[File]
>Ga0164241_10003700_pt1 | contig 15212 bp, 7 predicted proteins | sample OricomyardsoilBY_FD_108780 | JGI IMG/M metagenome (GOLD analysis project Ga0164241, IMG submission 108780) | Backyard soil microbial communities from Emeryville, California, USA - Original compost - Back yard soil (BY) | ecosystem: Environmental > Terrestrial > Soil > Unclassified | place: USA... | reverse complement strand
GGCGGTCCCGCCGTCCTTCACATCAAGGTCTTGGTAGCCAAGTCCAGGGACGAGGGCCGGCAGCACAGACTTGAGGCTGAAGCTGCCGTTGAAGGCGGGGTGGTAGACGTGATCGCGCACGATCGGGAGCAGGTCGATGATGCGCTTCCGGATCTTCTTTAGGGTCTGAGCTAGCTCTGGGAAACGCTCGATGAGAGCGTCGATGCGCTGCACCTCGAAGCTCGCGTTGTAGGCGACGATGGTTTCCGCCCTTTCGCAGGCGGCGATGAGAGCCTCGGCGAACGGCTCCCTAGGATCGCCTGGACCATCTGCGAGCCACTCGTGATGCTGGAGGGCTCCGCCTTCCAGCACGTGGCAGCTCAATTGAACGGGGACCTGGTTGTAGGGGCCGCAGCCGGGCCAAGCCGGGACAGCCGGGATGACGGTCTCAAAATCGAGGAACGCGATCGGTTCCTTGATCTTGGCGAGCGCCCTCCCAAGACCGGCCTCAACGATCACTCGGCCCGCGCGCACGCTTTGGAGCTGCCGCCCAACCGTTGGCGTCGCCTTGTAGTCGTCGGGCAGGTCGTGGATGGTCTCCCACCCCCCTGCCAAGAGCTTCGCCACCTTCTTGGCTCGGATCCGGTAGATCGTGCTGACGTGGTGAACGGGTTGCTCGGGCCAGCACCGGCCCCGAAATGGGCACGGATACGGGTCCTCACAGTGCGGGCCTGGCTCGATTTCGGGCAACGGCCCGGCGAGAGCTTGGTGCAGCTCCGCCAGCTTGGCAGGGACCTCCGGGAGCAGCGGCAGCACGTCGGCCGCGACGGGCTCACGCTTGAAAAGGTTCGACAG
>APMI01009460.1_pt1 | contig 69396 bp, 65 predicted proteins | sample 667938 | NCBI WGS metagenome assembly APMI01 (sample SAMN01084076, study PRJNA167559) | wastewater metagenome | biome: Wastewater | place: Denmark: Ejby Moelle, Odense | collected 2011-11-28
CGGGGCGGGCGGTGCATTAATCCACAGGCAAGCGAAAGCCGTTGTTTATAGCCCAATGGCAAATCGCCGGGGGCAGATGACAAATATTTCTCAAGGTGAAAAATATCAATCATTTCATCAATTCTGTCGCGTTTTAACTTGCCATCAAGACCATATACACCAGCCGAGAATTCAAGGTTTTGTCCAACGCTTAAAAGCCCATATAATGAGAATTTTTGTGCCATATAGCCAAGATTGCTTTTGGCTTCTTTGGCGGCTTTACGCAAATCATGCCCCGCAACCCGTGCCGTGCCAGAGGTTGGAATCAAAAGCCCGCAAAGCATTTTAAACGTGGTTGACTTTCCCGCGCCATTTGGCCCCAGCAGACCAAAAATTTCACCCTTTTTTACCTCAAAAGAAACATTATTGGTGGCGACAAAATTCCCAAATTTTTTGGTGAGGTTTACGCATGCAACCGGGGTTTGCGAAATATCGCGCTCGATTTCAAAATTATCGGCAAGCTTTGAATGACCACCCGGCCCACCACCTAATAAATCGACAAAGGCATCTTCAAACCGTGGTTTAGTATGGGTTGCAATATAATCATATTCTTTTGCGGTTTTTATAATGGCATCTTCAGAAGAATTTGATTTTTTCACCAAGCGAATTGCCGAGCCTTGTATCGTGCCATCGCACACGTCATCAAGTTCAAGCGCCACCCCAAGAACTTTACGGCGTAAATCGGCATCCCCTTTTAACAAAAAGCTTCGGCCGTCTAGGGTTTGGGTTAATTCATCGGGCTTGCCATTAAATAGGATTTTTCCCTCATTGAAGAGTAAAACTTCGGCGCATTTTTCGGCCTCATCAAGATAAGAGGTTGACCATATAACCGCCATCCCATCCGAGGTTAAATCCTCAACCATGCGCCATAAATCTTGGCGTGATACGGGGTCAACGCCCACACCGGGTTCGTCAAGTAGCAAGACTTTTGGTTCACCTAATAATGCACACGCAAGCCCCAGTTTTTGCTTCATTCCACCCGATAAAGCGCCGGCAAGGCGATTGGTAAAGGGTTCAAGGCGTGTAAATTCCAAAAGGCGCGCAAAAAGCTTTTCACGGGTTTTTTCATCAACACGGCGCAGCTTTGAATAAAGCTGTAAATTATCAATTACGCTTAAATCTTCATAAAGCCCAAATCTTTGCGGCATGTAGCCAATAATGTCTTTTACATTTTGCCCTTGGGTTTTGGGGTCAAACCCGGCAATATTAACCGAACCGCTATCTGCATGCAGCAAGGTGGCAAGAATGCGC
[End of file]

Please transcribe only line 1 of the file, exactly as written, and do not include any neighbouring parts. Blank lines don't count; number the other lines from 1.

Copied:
>Ga0164241_10003700_pt1 | contig 15212 bp, 7 predicted proteins | sample OricomyardsoilBY_FD_108780 | JGI IMG/M metagenome (GOLD analysis project Ga0164241, IMG submission 108780) | Backyard soil microbial communities from Emeryville, California, USA - Original compost - Back yard soil (BY) | ecosystem: Environmental > Terrestrial > Soil > Unclassified | place: USA... | reverse complement strand